The blades were then sent to the ovens to be hardnened. Turns out, the corners that were filed pre-hardening are now too large for the pins and they’ve all become slip-fits :(. No matter. I just filed the remaining 3 corners to fit the other blades, but this was significantly more difficult with hardened blades. After some testing, I found that it was really easy to lose pins, and thus cause the blades to shift using only 3 pins per blade and having each blade constrained individually. I decided to use longer pins that tied either 2 or 3 blades together, which would hopefully distribute the forces a little, and make it more difficult for pins to fall out. However, this also means that replacing any blades (especially in the middle) will be very difficult.
Making the armor was probably the biggest pain of the whole robot. I had tweaked and prototyped the bent sides with thin plastic and was almost sure that would work when translating it to the metal. However, after several hours of attempting to bend the annealed 1075, I found that it was almost impossible to get the shape that I wanted. However, using the sheet metal tool with more precise bends turned out to be a more successful method.
The armor was then taken to the ovens to be hardened and tempered. One of the sides warped a little during quenching, but I still managed to get it onto the frame. The convenient part of this design is that once the armor is attached to the side-frame, it doesn’t ever need to be removed. Each side comes off the robot as one piece for convenience.
I managed to finish Deathcap a little ahead of time, so I took it out for some testing. Here’s one of the videos.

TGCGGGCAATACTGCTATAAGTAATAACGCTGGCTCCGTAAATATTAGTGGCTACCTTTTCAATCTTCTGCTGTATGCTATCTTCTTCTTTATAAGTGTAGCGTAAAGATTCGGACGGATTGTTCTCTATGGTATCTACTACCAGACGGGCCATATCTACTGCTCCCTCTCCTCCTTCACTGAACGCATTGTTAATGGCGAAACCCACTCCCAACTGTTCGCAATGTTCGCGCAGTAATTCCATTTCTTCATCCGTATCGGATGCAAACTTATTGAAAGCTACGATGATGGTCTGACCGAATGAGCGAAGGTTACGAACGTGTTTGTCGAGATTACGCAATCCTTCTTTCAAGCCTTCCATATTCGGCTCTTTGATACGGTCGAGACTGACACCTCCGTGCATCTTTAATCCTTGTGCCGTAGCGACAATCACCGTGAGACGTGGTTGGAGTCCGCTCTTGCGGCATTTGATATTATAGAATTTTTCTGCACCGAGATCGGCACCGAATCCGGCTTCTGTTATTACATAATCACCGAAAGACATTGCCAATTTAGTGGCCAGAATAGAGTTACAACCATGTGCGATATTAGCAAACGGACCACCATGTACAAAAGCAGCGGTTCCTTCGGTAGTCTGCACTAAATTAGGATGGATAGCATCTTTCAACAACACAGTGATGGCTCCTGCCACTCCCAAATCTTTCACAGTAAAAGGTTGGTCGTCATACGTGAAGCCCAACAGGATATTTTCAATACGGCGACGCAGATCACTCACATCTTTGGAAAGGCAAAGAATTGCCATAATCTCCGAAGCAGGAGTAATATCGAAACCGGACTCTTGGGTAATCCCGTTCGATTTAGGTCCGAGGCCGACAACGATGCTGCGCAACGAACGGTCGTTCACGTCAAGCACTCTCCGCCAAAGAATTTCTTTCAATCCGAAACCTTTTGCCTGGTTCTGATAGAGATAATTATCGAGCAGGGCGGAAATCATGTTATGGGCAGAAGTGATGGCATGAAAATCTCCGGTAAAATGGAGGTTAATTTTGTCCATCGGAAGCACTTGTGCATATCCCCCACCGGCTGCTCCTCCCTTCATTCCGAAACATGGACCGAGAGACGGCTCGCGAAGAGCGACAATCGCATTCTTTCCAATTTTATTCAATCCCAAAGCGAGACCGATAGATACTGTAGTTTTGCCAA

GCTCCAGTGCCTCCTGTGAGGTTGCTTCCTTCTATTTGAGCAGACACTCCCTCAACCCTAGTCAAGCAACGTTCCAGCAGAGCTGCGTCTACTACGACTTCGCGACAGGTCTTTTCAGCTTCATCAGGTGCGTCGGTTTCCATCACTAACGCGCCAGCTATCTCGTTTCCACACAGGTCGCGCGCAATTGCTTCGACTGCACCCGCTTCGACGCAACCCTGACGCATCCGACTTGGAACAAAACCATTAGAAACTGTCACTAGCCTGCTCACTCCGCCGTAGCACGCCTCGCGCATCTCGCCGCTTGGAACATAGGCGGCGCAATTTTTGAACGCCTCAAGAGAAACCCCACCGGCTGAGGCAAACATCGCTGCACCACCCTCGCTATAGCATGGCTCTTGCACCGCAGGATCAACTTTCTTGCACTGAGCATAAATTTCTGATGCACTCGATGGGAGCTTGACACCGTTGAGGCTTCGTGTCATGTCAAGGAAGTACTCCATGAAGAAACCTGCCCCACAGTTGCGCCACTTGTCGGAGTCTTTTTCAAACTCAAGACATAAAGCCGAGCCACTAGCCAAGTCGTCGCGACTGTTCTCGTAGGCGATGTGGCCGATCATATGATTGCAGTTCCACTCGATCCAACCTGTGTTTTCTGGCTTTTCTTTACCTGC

Hitting the concrete dulled the blades a little, but it was nothing compared to the damage the concrete floor took! There are now several sets of 5-tooth bite marks all over the floor…
Here is also a hilarious spontaneous rumble with Deathcap, Jamison Go’s “Silent Spring”, and Charles Guan’s “Stance Stance Revolution” and “Colsonbot.”
From testing, I realized that the front wheels were so soft that each time I hit anything with the drum, the down-force would cause the blades to hit the ground, and Deathcap would be stuck in a loop of endless backflips (which, on the concrete was not so great for the blades). I needed more solid wheels than Lite Flite foam wheels. Turns out, old Dominant Mode wheels were just about the right size for Deathcap still and at least two were still usable. I had to make new hubs and pulleys to fit my ratio, but otherwise they worked beautifully.
DragonCon 2015 Micro Battles
Deathcap’s debut at DragonCon was largely successful. It played in 4 matches (3 wins, 1 loss). Sadly, Deathcap met its downfall (literally) when I accidentally drove into the knock-out pit in the arena. I need to practice driving… Anyway, the four fights are below :).
I was very happy with the S7 blade performance (it hits hard!), even though one blade broke in half at one of the weak spots during a match with Project Terminus.
Several pins sheared (some in multiple places!) but the pins still continued to do their job of rotationally constraining the blades. The pins were, as predicted, very difficult to replace.
During frame assembly, I realized that Deathcap has far more parts than it probably should. It makes it significantly more difficult to assemble, and sometimes taking out one part means taking apart almost the whole thing. Perhaps in a future iteration, I’ll move to something simpler. I also decided that it’s time to incorporate wedgelets into the design to better deal with wedges.